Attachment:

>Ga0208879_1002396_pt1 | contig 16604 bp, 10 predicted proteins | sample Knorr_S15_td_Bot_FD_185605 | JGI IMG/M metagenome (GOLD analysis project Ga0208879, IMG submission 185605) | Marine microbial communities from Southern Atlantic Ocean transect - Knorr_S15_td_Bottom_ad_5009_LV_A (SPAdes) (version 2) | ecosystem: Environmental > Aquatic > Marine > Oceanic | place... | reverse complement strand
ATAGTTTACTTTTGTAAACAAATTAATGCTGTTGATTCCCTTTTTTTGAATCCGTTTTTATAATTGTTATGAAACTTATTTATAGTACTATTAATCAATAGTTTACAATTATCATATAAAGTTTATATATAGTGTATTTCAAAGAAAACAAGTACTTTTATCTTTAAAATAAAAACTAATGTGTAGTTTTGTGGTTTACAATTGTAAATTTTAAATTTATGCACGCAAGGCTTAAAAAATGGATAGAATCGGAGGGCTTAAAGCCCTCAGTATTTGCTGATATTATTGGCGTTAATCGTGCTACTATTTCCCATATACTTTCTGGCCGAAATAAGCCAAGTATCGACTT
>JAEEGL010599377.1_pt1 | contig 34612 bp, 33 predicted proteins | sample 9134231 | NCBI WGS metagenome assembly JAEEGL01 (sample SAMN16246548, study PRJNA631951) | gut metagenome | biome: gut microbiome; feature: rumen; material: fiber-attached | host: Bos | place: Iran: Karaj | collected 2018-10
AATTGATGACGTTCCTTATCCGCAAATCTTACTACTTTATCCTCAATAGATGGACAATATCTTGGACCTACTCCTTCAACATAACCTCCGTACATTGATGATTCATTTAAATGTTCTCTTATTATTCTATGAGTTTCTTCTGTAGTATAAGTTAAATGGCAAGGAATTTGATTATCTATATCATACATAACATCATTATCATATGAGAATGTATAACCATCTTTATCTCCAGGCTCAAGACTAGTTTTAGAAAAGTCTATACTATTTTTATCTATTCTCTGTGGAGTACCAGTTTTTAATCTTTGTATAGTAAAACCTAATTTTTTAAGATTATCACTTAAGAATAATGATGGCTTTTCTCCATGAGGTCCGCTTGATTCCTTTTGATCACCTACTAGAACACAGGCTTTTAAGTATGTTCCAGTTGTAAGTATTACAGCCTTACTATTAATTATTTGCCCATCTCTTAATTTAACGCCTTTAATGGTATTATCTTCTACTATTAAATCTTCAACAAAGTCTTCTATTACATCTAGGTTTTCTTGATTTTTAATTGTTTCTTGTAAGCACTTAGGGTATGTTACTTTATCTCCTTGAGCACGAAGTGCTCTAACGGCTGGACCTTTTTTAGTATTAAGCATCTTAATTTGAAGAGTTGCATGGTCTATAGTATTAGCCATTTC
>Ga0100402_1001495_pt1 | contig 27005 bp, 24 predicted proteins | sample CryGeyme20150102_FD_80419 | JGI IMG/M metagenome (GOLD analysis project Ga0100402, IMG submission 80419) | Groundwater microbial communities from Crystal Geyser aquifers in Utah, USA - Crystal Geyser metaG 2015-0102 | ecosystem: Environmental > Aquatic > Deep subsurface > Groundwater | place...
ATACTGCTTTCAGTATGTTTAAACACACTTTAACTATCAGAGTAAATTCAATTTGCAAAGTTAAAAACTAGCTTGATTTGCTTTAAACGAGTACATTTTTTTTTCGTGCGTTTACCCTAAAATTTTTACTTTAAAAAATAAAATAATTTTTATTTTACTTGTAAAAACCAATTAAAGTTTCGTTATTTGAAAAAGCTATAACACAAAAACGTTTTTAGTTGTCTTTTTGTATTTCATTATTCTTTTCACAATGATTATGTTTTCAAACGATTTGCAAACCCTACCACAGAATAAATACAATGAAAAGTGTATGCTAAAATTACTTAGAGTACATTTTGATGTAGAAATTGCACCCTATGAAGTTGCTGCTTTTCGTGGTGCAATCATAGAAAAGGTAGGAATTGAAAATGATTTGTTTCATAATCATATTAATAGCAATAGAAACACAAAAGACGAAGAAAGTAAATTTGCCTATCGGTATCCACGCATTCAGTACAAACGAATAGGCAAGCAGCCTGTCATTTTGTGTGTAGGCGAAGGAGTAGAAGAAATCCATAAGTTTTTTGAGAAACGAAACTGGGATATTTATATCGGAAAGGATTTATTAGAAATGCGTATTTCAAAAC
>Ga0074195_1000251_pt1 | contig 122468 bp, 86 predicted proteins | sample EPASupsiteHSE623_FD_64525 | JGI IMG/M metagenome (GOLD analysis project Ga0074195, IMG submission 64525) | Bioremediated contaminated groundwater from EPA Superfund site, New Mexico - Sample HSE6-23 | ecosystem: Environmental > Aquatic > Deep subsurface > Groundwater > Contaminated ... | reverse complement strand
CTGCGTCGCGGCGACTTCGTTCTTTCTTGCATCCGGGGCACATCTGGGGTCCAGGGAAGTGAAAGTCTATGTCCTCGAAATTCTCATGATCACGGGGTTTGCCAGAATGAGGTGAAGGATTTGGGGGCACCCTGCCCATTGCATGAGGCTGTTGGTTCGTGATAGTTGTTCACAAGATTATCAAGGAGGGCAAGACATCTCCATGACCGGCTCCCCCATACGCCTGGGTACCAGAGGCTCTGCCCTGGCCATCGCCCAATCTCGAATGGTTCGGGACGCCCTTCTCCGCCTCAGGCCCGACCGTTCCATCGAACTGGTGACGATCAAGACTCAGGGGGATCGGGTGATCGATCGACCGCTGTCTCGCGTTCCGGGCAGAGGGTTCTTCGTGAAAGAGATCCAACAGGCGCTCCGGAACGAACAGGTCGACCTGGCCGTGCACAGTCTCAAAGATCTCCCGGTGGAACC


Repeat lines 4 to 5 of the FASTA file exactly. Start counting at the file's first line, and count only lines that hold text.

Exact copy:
AATTGATGACGTTCCTTATCCGCAAATCTTACTACTTTATCCTCAATAGATGGACAATATCTTGGACCTACTCCTTCAACATAACCTCCGTACATTGATGATTCATTTAAATGTTCTCTTATTATTCTATGAGTTTCTTCTGTAGTATAAGTTAAATGGCAAGGAATTTGATTATCTATATCATACATAACATCATTATCATATGAGAATGTATAACCATCTTTATCTCCAGGCTCAAGACTAGTTTTAGAAAAGTCTATACTATTTTTATCTATTCTCTGTGGAGTACCAGTTTTTAATCTTTGTATAGTAAAACCTAATTTTTTAAGATTATCACTTAAGAATAATGATGGCTTTTCTCCATGAGGTCCGCTTGATTCCTTTTGATCACCTACTAGAACACAGGCTTTTAAGTATGTTCCAGTTGTAAGTATTACAGCCTTACTATTAATTATTTGCCCATCTCTTAATTTAACGCCTTTAATGGTATTATCTTCTACTATTAAATCTTCAACAAAGTCTTCTATTACATCTAGGTTTTCTTGATTTTTAATTGTTTCTTGTAAGCACTTAGGGTATGTTACTTTATCTCCTTGAGCACGAAGTGCTCTAACGGCTGGACCTTTTTTAGTATTAAGCATCTTAATTTGAAGAGTTGCATGGTCTATAGTATTAGCCATTTC
>Ga0100402_1001495_pt1 | contig 27005 bp, 24 predicted proteins | sample CryGeyme20150102_FD_80419 | JGI IMG/M metagenome (GOLD analysis project Ga0100402, IMG submission 80419) | Groundwater microbial communities from Crystal Geyser aquifers in Utah, USA - Crystal Geyser metaG 2015-0102 | ecosystem: Environmental > Aquatic > Deep subsurface > Groundwater | place...